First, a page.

We'll have follow-up coverage next week, but in the spirit of bookish anticipation, I'm sharing a few words from participants on the meaning of #Authors4IndiesDay to them. In this case, actions do not speak louder than words; they band together for a common cause.

Guy Gavriel Kay, Authors for Indies spokeperson

"Every author I know is a reader.... For many of us, a local bookstore shaped our lives. Books can do that--and a bookstore can," Guy Gavriel Kay, author and #AFI2016's spokesperson, wrote in Shelf Awareness for Readers this week.

Linda Leith, who founded the Blue Metropolis Festival and heads Linda Leith Publishing, told the Montreal Gazette: "It's a close-knit world, the book world. We all depend on one another and need one another." She added that Authors for Indies Day "feels like a grassroots movement. A way for those of us who love reading and writing to thumb our noses at everything that's become impersonal and dehumanizing about the book world."

In a blog post, Vancouver's 32 Books & Gallery noted: "We are delighted to be hosting twice as many authors for 2016 and expect another enthusiastic response from our customers who thoroughly enjoyed the casual atmosphere and the chance to chat with some of their favorite writers without the hoopla or line-ups that are often par for the course at literary events. We added in some coffee and cookies in the morning, wine and cheese in the afternoon, and voila... what more could a bibliophile want?"

"For me, independent bookstores are like books themselves. They are places to go, for self-discovery, community, and, above all, connection," said author Anita Kushwawa, who will be at Octopus Books in Ottawa.

Barb Minett, owner of the Bookshelf in Guelph, Ontario, wrote: "This year we are inspired by Canada's growing awareness about the importance of building new and meaningful relationships with our First Nations, Metis and Inuit brothers and sisters. So it is with this in mind that we celebrate Authors for Indies Day with indigenous authors of all ages and their author allies. Our journey begins on Saturday April 30 at 10 a.m. and will follow traditional ceremonies which include land acknowledgment, smudging, drumming and song. We will be using an Indigenous traditional way of learning where there is time, a place and space for families to hear stories and discuss insights and teachings as a community. You may find young Indigenous writers reading in the art section or traditional drummers on the patio. If you go upstairs there may be Indigenous authors speaking of their experience with residential schools or the land they live on and love."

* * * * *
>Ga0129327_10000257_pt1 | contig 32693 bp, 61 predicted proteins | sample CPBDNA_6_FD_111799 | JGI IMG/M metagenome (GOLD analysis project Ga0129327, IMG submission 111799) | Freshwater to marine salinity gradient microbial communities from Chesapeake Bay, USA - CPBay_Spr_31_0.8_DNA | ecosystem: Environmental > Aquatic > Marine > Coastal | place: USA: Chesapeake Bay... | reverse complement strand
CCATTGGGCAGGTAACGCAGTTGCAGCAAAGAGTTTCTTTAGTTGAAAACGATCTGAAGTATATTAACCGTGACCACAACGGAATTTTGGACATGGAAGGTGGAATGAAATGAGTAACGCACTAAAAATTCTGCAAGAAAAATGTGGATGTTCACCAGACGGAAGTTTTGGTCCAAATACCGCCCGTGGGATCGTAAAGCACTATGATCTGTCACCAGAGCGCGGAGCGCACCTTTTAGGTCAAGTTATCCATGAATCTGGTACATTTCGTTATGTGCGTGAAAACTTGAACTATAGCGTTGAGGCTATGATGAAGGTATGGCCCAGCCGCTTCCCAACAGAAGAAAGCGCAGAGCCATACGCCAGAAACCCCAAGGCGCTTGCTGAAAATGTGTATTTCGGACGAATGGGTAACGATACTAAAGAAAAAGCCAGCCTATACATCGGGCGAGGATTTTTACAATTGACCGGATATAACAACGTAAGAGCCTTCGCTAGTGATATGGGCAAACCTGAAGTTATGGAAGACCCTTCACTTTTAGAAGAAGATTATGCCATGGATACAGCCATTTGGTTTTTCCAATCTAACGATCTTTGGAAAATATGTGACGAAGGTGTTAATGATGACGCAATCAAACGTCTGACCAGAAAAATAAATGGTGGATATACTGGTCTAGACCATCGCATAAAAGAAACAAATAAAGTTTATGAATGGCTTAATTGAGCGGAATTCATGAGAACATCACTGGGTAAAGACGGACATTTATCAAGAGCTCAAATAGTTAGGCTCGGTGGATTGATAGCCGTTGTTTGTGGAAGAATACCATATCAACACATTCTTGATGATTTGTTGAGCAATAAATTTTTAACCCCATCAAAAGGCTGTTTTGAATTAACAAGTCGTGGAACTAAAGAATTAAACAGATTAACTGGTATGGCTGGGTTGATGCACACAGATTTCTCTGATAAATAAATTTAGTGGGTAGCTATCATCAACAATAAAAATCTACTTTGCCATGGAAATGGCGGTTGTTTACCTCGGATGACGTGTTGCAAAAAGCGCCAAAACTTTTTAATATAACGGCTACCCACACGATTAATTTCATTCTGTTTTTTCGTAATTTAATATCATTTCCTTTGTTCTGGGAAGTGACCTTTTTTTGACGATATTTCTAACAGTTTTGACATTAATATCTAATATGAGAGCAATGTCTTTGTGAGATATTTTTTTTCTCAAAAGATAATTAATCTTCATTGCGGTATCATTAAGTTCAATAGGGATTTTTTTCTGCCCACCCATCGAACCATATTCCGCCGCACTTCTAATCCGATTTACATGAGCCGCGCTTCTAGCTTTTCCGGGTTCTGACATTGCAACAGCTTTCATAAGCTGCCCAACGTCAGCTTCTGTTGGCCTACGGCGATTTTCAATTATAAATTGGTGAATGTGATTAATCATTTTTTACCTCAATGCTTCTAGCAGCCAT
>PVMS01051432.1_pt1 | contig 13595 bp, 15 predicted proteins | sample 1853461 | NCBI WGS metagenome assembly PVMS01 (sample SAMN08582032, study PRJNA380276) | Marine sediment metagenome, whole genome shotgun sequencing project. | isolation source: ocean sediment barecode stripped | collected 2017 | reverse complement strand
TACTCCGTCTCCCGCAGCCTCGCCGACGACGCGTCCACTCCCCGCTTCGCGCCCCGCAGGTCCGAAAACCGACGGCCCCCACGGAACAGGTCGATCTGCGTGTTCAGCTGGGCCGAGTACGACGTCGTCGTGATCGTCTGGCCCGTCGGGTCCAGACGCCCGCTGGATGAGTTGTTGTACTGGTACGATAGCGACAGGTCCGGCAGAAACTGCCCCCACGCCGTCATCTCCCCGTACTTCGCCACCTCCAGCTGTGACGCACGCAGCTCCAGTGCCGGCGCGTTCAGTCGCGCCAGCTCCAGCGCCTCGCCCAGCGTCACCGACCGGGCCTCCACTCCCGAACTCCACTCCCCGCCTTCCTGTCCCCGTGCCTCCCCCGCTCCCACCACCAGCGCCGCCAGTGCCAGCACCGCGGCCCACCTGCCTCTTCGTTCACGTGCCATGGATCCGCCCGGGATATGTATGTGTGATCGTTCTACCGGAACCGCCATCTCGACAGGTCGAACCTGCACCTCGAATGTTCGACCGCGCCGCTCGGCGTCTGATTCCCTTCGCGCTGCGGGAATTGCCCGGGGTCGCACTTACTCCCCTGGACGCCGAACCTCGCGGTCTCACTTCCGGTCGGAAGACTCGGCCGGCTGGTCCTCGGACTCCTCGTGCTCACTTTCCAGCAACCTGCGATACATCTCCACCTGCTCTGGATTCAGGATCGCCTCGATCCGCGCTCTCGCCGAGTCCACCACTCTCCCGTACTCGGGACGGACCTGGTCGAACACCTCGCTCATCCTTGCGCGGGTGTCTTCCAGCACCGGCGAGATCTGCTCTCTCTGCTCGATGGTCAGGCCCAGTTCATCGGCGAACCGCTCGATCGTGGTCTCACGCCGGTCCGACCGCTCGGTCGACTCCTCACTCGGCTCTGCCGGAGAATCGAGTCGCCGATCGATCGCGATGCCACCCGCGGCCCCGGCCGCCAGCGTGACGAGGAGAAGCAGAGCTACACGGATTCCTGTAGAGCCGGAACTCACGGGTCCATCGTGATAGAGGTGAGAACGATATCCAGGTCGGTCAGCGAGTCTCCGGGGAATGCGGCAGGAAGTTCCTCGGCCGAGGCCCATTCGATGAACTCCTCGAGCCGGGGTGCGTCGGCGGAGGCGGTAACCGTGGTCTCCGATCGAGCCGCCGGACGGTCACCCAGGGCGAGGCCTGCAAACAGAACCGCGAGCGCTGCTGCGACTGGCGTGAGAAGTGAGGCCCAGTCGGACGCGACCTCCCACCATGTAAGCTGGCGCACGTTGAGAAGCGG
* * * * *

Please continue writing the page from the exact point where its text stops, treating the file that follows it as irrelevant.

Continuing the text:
Author Karma Brown, who will be at Eat Your Words in Toronto, observed: "I have quite a long bucket list (one I've been keeping since I was 17 years old) and nestled amongst the 120-or-so items is 'own a little bookstore.' In reality (and understanding what it takes) I may never get further than a Little Free Library at the end of my driveway, so am grateful for indie owners who have opened their doors within our communities for the rest of us book lovers to gleefully escape for an hour or so."

Book City in Toronto "is thrilled to again host the visits of authors to each of our four stores. Last year, we shared the day with over 60 authors, and this year, the number of authors participating in Authors for Indies is even greater. The day has been fun to organize and has given us the opportunity to learn more about our favorite writers (and their reading habits, as we've asked them for their 'desert island' reads, a few books that they simply can't live without, to hand sell to 'their' customers on event day)."

But where do booksellers without a "home" spend Authors for Indies Day? Bibliobroads Kelly Beers and Julie Maynard shared their particularly bookish tale of dilemma and resolution: "We were booksellers without a home. Home is a bookstore to indie employees & The Avid Reader was closing after 21 great years. Yes, it was on happy terms but when Julie & I (a.k.a. Bibliobroads) were told that the final day would be March 31, our first response was, 'Oh No! What about Authors for Indies?!'  Not, 'I have no job!' or something responsible. We are fueled by bookselling passion and the thought that we would lose our store, all of the wonderful customers, a place for our book club and #AFI2016 was simply too much. The ol' Bibliobroads were broken-hearted booksellers.

"Then, it happened--the magic that's only found among independent bookstores. Mrs. Lou Pamenter, owner of Furby House Books, a gorgeous indie in the neighboring town of Port Hope, asked if we would collaborate with them for Authors for Indies. Further, they have given our beloved book club a new home--free of charge--and will stock our picks. This would never occur in the corporate book business world where reading is an afterthought and books are solely a commodity. Furby House Books knows that we are crazy about books, especially Canadian writers, and that we're fierce in our devotion to independent businesses. We read to live & live to read. The rest has become history in the making!"